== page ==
Campaign Statement to Stop “Honor Killings” on the Occasion of November 25, the International Day for the Elimination of Violence against Women
Since 1981, November 25 (equal to the fourth of Azar in the Persian calendar) has been designated as the International Day for the Elimination of Violence against Women. This day is chosen to remind everyone of the collective determination to combat violence against women. Each year, from November 25 to December 10, which is Human Rights Day, is considered the “16 Orange Days” to allow countries to enhance their strategic plans for preventing violence and improving the lives of women.
Last year in Iran, following the state-sponsored killing of Mahsa (Gina) Amini by the morality police due to improper veiling, the Women Revolutionary Movement for Woman-Life -Freedom took shape. Women and girls, with their widespread presence in the relentless battlefield against governmental, domestic, traditional, sexual, and gender-based violence, added a golden page to the history of the women’s movement and inspired worldwide admiration. Despite severe suppression of women by the Islamic government, including arrests, heavy penalties, and blinding some protesters against governmental violence towards women, women in the capital and some major cities of Iran appeared unveiled against the 44 years of humiliating imposition of compulsory hijab to demonstrate to the Islamic government that they do not endorse the anti-women hijab law. However, women in Iran have paid a significant price for this path.
Following the disgraceful actions of the morality police and severe international criticism, it seems that the morality police has been disbanded. This time, the government, by deploying agents called veil enforcers in every neighborhood and street, engaged in social violence such as confiscating vehicles, imposing fines on women and girls for using public transportation, and physical and verbal violence against women advocating for freedom. The murder of Armita Geravand is another example of blatant violence against women for refusing to wear compulsory hijab.
Although violence against women is a global issue, in countries where women live under Islamic governments, violence against women has different layers. Discriminatory laws against women, the promotion and normalization of violence against girls, such as child marriages, forced marriages, childbearing, female genital mutilation, and domestic violence, are experienced doubly. At the global level, due to the rise of religious fundamentalism, we are witnessing an increase in violence against women and setbacks in the field of women’s rights, which women have fought for more than two centuries for gender equality and reproductive rights. Inequalities in power structures, culture, society, and the law expose women and girls to various forms of violence, resulting in physical, sexual, mental, and bodily harm to women and girls. To this day, countries like the United States, Iran, Somalia, Tonga, and Palau have not joined the Convention on the Elimination of All Forms of Discrimination against Women.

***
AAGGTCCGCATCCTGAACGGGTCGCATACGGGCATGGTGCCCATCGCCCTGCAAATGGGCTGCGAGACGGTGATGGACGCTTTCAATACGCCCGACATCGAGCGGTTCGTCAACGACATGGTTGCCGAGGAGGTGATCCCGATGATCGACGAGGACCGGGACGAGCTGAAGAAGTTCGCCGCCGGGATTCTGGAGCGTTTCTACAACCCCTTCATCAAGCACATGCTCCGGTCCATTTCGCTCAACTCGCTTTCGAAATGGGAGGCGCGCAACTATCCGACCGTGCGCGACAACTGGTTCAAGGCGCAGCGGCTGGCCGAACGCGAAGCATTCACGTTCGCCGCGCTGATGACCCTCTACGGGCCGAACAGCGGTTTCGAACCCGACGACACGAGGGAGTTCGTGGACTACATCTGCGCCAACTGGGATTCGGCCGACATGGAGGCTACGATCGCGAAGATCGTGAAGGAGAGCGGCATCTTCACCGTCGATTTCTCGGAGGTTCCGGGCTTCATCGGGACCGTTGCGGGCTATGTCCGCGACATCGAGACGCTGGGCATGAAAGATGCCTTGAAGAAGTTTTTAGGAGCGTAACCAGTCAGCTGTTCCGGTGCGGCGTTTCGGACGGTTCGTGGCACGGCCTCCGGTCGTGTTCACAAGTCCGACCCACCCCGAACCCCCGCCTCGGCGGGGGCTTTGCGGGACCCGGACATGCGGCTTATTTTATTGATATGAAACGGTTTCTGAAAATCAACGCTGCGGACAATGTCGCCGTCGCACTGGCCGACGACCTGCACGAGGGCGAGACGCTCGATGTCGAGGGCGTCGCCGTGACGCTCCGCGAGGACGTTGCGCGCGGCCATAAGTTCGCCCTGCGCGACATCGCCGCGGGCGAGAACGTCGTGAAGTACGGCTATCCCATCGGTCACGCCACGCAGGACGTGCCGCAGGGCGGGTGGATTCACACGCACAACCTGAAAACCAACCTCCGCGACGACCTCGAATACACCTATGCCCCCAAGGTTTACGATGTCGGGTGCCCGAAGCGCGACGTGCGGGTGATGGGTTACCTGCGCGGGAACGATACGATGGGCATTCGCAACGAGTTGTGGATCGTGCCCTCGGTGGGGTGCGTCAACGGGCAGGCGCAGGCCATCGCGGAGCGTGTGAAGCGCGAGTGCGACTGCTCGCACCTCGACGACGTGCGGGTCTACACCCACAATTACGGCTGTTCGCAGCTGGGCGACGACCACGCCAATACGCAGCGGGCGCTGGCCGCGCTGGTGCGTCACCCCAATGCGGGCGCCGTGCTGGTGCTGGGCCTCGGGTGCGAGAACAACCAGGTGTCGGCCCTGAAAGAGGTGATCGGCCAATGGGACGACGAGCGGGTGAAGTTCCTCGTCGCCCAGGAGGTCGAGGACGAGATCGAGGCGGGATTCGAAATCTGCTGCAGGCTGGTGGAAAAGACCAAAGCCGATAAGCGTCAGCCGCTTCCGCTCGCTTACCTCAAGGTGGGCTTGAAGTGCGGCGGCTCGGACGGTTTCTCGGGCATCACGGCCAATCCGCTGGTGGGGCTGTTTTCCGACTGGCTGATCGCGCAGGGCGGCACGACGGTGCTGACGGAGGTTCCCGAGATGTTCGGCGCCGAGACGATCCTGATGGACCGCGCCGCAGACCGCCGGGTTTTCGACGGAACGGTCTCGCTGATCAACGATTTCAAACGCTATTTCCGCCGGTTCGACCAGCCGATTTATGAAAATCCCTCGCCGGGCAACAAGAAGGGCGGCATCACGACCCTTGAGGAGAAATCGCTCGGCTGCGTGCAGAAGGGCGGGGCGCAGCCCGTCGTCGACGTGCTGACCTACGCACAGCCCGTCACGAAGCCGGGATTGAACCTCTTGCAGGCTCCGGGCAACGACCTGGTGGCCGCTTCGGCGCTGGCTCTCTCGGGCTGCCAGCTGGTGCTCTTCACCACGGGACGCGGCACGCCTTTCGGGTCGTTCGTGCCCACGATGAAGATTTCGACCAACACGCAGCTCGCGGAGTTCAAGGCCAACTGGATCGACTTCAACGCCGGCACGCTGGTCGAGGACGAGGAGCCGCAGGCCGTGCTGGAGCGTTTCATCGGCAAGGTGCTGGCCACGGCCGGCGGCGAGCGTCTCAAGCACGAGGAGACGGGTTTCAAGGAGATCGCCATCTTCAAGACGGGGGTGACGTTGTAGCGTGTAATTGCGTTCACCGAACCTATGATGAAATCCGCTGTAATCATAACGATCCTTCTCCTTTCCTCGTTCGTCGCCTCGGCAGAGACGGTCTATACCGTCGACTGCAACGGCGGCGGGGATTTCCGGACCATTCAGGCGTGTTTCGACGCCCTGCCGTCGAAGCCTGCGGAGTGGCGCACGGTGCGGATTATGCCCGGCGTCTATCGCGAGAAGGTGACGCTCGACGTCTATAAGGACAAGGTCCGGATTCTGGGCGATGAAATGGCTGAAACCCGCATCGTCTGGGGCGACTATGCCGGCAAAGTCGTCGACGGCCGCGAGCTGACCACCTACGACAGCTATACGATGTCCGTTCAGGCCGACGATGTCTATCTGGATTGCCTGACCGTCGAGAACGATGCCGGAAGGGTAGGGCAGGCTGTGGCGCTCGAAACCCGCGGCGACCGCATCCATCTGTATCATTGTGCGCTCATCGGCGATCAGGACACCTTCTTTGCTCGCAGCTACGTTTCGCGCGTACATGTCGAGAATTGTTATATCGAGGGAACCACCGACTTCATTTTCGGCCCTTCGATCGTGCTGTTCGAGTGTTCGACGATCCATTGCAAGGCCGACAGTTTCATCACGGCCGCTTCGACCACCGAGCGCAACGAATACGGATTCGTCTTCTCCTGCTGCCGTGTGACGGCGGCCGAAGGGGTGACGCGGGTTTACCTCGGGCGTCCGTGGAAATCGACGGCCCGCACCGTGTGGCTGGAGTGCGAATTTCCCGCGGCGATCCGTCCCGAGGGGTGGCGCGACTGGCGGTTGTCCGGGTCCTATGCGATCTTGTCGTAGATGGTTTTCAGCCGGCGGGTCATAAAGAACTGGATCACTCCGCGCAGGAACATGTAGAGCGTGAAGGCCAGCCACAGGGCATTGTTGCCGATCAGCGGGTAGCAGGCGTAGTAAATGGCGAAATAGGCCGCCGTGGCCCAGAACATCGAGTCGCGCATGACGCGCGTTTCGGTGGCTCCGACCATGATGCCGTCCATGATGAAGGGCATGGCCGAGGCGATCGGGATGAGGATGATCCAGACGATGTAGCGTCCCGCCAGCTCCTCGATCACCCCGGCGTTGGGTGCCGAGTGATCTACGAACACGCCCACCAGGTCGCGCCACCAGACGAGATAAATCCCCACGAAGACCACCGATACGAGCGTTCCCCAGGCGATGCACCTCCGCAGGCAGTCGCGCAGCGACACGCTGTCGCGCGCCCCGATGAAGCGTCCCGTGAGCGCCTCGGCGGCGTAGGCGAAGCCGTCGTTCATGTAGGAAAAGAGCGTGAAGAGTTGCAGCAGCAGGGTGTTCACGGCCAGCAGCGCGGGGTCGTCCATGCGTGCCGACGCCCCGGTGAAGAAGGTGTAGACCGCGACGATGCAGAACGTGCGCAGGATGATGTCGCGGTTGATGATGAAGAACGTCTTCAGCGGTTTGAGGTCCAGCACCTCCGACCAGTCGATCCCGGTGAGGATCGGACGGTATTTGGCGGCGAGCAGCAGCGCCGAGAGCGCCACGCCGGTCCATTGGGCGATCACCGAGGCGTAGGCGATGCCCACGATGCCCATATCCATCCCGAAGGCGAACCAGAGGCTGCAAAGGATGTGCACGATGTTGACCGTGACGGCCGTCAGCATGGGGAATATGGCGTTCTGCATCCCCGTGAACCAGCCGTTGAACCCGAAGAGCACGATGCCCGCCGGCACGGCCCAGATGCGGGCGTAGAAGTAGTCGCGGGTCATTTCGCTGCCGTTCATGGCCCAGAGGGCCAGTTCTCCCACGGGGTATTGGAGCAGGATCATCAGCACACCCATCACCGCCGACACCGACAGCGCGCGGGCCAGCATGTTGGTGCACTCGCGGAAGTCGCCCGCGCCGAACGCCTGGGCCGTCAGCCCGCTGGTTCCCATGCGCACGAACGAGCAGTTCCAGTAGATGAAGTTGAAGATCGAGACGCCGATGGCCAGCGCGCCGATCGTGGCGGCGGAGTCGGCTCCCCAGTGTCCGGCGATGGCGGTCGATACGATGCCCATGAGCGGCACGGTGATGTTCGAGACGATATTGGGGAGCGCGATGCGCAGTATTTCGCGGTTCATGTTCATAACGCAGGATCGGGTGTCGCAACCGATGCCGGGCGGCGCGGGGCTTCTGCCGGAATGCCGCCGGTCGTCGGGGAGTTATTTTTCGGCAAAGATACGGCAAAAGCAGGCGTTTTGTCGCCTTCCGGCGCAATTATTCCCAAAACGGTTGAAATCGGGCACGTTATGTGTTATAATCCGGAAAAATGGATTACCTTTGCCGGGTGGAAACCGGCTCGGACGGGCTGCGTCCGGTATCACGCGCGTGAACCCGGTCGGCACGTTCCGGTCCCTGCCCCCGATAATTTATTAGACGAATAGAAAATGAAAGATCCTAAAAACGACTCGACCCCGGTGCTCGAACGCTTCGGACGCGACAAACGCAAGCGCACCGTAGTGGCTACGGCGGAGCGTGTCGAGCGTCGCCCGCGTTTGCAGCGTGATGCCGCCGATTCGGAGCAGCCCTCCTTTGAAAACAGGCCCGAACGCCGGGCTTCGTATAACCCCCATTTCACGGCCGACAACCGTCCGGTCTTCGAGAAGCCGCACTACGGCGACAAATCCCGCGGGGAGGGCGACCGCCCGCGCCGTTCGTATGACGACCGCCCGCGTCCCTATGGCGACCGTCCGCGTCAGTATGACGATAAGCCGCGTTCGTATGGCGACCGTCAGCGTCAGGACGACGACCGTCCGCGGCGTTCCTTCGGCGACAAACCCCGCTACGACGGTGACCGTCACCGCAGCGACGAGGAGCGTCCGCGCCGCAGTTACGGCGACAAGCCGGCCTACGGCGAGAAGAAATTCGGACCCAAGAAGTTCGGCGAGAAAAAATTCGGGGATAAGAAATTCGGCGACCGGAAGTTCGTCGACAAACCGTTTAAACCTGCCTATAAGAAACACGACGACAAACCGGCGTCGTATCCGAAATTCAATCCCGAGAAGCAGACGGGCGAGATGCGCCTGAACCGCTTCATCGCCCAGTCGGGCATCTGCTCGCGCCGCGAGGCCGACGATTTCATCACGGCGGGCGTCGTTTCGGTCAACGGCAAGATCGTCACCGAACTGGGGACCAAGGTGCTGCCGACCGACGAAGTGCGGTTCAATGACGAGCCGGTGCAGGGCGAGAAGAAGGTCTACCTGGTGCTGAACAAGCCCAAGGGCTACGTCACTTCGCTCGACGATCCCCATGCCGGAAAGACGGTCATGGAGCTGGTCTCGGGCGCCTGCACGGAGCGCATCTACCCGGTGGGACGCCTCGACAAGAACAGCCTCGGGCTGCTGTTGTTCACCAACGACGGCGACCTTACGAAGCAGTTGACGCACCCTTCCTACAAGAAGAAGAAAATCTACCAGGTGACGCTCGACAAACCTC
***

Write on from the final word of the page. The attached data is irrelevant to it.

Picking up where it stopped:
Last year, along with women’s resistance against petrification, especially the young generation who have taken their insight from a world devoid of age and color, we witnessed an increase in the number of femicides, especially in “honor” killings. Iranian women are seeking to tear down the Islamic laws, which consider men as the owners of their bodies and souls, and tear down the ancient traditions that protect them, and build a new world free of violence. The women of Iran have shown the Islamic government and to the men who until yesterday considered them their property and cultivation that they will not allow themselves to be “honored” by anyone and that no power has the right to control their bodies. Iranian women have firmly decided to reclaim their lost rights. In the Campaign to Stop “Honor” Killings, we march together to eliminate the most blatant form of violence and oppression that has taken the lives of many for centuries in the name of defending honor in Iranian society.
As we stand on the eve of the International Day for the Elimination of Violence against Women, we loudly declare in unison: A woman is no one’s “honor”; no one is no one’s “honor.”